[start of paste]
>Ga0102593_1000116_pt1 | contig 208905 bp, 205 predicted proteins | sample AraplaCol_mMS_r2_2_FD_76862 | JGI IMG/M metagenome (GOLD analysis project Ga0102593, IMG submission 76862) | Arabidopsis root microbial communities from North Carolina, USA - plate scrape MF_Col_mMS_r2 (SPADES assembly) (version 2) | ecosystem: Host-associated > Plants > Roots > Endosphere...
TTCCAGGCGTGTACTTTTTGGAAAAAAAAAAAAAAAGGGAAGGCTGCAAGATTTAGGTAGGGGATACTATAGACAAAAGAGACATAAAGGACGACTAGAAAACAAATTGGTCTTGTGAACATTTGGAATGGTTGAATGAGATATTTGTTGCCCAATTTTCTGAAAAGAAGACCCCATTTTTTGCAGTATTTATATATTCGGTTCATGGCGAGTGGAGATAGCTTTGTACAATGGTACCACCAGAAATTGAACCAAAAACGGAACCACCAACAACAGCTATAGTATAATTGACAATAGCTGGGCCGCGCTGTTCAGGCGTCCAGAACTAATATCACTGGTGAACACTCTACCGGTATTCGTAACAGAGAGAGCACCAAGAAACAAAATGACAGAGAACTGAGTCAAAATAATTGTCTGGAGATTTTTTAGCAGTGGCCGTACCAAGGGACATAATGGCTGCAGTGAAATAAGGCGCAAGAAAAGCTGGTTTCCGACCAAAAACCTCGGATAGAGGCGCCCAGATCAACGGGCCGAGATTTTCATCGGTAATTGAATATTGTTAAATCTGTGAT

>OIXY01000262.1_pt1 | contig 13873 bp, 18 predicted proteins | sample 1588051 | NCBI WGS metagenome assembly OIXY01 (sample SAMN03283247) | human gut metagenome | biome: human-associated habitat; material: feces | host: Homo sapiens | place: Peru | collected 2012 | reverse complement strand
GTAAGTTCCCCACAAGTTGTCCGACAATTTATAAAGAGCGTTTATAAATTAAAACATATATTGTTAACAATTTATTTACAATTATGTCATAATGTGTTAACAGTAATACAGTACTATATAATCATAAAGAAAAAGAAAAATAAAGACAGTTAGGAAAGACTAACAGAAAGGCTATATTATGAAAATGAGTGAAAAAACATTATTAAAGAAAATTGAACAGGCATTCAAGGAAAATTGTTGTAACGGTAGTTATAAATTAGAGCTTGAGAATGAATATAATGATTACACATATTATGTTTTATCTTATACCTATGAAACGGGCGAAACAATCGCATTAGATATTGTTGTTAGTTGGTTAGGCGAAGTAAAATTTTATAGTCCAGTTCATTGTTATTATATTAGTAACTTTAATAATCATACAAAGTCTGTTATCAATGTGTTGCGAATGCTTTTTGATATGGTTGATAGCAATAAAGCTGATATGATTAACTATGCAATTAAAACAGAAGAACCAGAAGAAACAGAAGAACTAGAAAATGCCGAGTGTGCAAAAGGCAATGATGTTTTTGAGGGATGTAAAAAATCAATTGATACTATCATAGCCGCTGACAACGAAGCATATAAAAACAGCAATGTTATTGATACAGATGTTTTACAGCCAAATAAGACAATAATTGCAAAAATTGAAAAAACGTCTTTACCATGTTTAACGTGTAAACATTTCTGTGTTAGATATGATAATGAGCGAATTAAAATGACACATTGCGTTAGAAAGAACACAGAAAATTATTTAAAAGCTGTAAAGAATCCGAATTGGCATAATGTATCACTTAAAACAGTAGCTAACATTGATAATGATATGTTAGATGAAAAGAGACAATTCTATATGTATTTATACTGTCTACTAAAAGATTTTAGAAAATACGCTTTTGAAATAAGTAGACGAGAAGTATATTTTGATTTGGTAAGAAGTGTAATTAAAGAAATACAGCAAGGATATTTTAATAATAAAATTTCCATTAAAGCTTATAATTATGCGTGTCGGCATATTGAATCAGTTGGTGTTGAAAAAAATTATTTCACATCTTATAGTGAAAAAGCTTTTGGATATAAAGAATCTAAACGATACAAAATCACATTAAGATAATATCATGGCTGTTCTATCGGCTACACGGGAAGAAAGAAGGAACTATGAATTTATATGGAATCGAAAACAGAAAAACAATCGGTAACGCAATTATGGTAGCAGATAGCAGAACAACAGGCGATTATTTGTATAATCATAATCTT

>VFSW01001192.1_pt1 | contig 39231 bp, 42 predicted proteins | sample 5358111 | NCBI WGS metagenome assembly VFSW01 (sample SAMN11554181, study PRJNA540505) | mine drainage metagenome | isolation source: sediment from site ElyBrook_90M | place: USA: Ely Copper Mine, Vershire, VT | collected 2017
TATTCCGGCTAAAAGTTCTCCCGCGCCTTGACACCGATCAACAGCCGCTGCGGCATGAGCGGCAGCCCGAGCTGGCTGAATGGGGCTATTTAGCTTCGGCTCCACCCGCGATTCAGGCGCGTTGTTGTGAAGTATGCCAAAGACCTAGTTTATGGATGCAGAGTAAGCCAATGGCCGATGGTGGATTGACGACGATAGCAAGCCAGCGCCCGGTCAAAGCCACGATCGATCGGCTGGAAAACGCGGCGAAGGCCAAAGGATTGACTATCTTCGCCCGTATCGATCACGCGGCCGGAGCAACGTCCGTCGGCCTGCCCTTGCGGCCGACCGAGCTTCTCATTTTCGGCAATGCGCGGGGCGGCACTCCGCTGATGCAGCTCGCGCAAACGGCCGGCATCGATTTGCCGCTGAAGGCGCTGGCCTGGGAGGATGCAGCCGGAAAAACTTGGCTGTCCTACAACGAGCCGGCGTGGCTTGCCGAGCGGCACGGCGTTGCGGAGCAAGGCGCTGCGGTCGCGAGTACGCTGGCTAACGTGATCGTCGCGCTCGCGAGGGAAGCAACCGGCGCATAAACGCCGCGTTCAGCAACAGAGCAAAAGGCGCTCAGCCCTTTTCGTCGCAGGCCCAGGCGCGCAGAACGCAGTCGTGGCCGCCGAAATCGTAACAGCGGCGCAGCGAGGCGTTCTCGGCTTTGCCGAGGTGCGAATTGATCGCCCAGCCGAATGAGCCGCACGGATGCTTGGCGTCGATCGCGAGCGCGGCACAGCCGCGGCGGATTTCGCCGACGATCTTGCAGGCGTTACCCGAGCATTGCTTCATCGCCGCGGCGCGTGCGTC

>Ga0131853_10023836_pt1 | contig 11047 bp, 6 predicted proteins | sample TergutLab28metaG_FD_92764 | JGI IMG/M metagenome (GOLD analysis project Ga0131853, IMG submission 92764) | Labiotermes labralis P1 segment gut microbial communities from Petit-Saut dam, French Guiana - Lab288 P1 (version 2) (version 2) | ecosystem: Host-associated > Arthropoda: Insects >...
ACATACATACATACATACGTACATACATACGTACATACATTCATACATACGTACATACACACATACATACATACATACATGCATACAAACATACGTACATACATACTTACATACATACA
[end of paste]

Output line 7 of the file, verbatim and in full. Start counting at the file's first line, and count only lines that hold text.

>Ga0131853_10023836_pt1 | contig 11047 bp, 6 predicted proteins | sample TergutLab28metaG_FD_92764 | JGI IMG/M metagenome (GOLD analysis project Ga0131853, IMG submission 92764) | Labiotermes labralis P1 segment gut microbial communities from Petit-Saut dam, French Guiana - Lab288 P1 (version 2) (version 2) | ecosystem: Host-associated > Arthropoda: Insects >...